10. Enroll your kids in a water safety class.

9. Make sure their bicycles are ready to roll (tires, horn, etc).

8. Update the emergency list of contacts in case you aren’t around and someone needs the information.

7. Help your children brainstorm about ways to earn money this summer.

6. Work with each child to create his or her own, customized “Chore Chart”. Add incentives for completing the tasks each week (e.g., points toward an all-expenses paid visit to the ice cream shop).

5. Ask your children for input as you plan a celebration for the first available day after school is out for the summer. The rules? It must not cost anything, and everyone in the family must be able to participate (that’ll get them thinking).

4. Teach your children how to navigate the library and to appreciate the amazing resources available. Then check your calendar and see when you can make a bimonthly library trip.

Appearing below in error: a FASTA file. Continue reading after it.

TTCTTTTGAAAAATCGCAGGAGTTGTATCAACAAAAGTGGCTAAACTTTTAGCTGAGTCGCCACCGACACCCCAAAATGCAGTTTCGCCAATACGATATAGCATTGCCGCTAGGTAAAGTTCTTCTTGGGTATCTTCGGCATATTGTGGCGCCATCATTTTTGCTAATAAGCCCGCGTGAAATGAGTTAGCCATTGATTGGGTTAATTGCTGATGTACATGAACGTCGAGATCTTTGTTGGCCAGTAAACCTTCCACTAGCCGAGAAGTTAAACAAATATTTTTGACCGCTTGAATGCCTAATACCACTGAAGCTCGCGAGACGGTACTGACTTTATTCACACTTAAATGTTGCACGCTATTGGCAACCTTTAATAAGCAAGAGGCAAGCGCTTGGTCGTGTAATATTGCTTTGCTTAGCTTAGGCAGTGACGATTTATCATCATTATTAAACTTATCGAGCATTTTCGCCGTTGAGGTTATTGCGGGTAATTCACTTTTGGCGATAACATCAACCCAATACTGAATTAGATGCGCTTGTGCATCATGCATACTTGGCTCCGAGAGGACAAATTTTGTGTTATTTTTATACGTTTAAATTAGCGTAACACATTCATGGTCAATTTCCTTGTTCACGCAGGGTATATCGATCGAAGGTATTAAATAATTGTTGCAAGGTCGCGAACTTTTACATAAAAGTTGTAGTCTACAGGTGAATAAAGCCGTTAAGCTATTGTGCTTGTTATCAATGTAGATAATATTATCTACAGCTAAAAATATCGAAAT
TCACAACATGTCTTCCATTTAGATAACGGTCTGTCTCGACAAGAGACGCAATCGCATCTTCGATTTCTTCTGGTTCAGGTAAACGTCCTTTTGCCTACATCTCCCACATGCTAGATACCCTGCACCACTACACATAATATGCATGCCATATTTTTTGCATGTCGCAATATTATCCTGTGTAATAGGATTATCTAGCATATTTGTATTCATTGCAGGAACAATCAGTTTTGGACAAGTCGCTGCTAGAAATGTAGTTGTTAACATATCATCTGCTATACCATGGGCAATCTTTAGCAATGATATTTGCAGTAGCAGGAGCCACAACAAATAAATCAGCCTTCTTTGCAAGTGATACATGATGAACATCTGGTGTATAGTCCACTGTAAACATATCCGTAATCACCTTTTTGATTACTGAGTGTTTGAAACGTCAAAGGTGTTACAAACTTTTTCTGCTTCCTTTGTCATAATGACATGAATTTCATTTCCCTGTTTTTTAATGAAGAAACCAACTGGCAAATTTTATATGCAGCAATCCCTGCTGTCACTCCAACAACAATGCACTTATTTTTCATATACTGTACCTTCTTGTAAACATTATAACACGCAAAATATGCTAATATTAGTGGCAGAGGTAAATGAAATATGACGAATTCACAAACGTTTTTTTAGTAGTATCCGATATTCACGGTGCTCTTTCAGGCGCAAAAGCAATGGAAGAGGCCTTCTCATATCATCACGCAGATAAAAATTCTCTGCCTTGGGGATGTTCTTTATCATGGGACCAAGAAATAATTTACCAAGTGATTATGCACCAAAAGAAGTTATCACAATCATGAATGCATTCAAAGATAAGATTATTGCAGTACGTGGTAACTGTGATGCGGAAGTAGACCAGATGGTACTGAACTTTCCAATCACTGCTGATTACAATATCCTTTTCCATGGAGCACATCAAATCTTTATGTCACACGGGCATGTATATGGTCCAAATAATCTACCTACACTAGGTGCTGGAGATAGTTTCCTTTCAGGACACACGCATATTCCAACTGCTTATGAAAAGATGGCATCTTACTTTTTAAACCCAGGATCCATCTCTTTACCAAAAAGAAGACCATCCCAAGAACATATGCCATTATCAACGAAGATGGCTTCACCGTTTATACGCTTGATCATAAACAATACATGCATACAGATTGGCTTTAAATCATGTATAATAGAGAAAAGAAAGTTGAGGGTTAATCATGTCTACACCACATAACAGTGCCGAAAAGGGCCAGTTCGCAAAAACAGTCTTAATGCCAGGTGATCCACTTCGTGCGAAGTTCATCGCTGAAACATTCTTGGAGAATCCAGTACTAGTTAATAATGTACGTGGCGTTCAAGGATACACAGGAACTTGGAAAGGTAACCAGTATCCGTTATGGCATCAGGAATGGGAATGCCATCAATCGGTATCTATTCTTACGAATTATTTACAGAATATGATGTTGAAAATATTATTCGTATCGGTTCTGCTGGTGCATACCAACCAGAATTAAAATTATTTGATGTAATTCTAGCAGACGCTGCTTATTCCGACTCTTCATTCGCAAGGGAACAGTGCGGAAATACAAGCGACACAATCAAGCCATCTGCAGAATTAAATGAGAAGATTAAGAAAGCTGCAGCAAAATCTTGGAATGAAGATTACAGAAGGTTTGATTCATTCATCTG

3. Schedule a special trip to see Grandpa and Grandma, and show up with personal letters the children have written to these folks in the older generation (Not possible? Visit another favorite relative with a special letter in hand.).

2. With your kids’ assistance, determine a plan to help them reach out and serve others without expecting anything in return.

1. Mom and Dad: Purpose to fill the summer months with memories – not of exotic vacations or extravagant shopping sprees, but of connecting as a family.

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